Want to understand the delusions? Listen to those who have them

For the first During his decades of Sohi Park career in the study of schizophrenia, he seldom stopped to think about the lives of his subjects. Now a professor of psychology at Vanderbilt University, Park introduced himself by studying the memory we are working on — a quick, scratch-like memory that helps us keep track of what we are doing. Using simple tasks to deconstruct the functioning of the schizophrenic brain, Pak hoped to address the root causes of the symptoms of the state of reality: delusions, false beliefs that can withstand conflicting evidence, and hallucinations, often in the following forms. imaginary sounds.

“We always do symptom interviews, and we ask questions about the symptoms – they’re very standardized and we have to do that,” he says. “We never talk about just life, or their philosophy of life, or their condition in general.”

Psychological research on schizophrenia usually looks like this: A person diagnosed with schizophrenia or another illness that causes similar psychosis is tested after the test. Typically, one of these is the PANSS or “Positive and Negative Syndrome Scale”. Conducting this test basically asks the researcher about the current experience of psychosis in their subject – and the subject PANSS. Persecution is the same as delusion (“Someone is trying to kill me”), which is similar to reference references (“Everyone is talking about me”).

Over the past few years, Park has taken a different approach: he asks open-ended questions to his research subjects. He heard about things outside the PANSS, such as extraterrestrial experiences; to imagine; and the state of the deep, all-day flow is conditioned by painting. His research now focuses on how people with schizophrenia feel about their bodies.

In psychiatry, Pak’s emphasis on personal experience is unusual. Academic psychologists have long preferred numerical and neurological techniques, such as symptom checklists and brain scans, to personal statements that are difficult to quantify. However, although they pose analytical challenges, these stories can still be studied. The articles in the most popular magazines last month are one Lancet Psychiatry and so on World psychiatry– analyzed first-person reports of delusions and psychosis. To some, such research, which deals with words and ideas rather than numbers and mathematical models, may seem unscientific. However, Pak, who did not participate in any of these studies, belongs to a small group of philosophers, psychologists, and neurologists who believe that first-person calculations help to better understand what psychosis is and how it works. “The urgency that biological and physical scientists want to accept,” he says, “is that we are left behind. Who is going through this? Who are the people who are going through this?”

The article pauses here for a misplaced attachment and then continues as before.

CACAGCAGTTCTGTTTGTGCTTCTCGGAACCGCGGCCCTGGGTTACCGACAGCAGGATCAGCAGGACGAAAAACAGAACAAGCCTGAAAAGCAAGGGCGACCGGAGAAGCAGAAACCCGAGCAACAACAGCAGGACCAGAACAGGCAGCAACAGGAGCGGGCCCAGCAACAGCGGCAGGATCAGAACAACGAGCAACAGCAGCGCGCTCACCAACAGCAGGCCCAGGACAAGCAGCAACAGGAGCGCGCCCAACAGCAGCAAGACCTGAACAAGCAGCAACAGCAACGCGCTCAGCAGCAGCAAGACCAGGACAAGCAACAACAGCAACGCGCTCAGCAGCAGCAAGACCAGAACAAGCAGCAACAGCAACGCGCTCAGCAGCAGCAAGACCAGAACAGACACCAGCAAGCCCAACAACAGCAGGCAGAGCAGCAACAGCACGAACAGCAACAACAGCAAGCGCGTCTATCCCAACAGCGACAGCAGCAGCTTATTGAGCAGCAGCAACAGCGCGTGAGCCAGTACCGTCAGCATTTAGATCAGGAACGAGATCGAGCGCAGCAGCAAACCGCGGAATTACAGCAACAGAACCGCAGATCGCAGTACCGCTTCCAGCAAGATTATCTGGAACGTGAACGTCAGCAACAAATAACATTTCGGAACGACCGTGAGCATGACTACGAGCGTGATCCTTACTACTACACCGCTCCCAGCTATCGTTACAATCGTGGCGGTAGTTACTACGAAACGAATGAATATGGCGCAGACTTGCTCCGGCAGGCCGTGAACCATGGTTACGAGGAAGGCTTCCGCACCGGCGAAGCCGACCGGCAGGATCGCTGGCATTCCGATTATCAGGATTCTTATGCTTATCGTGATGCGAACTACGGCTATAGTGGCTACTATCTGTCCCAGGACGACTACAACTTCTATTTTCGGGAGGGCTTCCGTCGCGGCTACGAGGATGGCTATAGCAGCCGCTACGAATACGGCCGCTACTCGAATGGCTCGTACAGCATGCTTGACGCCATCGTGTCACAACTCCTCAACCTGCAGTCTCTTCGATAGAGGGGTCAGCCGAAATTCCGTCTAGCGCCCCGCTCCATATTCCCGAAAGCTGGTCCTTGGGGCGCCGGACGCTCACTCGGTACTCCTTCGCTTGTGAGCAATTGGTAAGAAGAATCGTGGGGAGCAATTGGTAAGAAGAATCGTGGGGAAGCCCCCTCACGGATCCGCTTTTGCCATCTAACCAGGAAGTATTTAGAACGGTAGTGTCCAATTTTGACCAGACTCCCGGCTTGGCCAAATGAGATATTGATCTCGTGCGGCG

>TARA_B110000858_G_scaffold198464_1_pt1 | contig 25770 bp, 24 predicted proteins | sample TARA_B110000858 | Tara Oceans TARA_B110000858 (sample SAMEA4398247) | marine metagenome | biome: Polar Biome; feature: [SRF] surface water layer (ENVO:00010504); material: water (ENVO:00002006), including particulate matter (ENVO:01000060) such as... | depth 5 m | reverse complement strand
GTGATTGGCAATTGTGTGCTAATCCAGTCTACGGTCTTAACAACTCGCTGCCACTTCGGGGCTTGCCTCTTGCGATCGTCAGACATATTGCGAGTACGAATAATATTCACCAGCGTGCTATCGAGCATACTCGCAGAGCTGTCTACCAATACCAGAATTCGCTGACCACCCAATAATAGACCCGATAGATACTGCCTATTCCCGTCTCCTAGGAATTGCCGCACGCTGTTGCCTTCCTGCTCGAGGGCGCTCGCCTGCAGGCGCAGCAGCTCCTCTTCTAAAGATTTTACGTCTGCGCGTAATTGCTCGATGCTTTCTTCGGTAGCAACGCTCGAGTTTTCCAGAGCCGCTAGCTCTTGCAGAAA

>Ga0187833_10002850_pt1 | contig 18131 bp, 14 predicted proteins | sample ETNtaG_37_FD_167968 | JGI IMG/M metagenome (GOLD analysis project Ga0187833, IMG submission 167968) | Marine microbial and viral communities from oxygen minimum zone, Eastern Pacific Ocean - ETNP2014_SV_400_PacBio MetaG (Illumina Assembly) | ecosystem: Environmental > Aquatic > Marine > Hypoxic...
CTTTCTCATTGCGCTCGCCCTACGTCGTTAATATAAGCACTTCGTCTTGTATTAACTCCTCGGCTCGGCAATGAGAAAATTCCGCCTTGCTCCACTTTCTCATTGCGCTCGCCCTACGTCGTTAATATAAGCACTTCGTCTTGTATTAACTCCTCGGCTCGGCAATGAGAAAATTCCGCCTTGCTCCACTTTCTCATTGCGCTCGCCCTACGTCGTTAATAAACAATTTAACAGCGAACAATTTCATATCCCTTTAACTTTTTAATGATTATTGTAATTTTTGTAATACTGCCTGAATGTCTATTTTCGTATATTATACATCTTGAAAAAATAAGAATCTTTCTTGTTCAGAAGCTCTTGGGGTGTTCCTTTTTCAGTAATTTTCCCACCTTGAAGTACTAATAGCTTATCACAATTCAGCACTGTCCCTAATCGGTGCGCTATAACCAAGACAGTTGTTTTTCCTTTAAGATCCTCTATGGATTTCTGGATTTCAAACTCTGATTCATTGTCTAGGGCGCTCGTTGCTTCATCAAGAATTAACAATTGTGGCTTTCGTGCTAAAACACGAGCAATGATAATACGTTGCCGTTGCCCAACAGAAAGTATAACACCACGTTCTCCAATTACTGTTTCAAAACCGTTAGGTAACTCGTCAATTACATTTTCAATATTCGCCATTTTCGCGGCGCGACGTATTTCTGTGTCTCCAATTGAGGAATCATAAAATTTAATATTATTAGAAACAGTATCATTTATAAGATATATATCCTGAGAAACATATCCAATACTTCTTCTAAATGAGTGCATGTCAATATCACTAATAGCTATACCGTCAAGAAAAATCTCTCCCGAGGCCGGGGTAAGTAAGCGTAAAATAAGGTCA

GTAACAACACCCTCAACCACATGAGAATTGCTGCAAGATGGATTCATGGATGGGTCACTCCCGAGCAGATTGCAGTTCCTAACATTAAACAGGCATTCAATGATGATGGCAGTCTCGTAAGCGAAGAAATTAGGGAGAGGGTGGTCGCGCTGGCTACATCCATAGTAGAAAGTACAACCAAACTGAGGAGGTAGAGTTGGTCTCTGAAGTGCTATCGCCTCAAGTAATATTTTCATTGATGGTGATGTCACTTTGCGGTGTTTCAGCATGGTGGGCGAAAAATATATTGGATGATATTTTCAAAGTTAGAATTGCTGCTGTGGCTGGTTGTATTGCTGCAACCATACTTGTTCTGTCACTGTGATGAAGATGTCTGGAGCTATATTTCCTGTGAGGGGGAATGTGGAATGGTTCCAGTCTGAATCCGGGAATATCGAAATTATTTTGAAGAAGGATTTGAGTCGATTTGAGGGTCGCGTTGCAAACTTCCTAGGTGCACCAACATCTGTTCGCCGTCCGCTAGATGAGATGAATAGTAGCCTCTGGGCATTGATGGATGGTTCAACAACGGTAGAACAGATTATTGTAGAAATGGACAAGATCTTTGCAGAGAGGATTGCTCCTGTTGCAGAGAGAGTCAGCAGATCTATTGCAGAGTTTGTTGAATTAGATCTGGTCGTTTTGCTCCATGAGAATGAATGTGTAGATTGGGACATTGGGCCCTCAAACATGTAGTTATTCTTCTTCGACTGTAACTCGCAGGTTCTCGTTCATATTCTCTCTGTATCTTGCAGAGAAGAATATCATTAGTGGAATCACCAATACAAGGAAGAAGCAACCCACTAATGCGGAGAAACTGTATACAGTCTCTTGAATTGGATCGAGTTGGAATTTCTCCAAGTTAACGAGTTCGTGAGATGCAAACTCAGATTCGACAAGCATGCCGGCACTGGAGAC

This negligence begins at the time of diagnosis. In the Diagnostic and Statistical Manual (DSM), the so-called bibliography of psychiatric diagnosis is defined as indicator maps: To have a certain mental illness, you must have X of these Y signs for Z months. The original purpose of this system was to facilitate research by providing some objective basis for determining who did not have a mental illness. However, these checklists leave little room for the complexities of real life. “In my day-to-day meetings with patients, there was very little resonance between the experience I heard – the complexity, the nuances, the details and the context, the context of life that this person is describing. Rosa Ritunnano, PhD in Interdisciplinary Mental Health Research, University of Birmingham and co-author of the study. Lancet Psychiatry.


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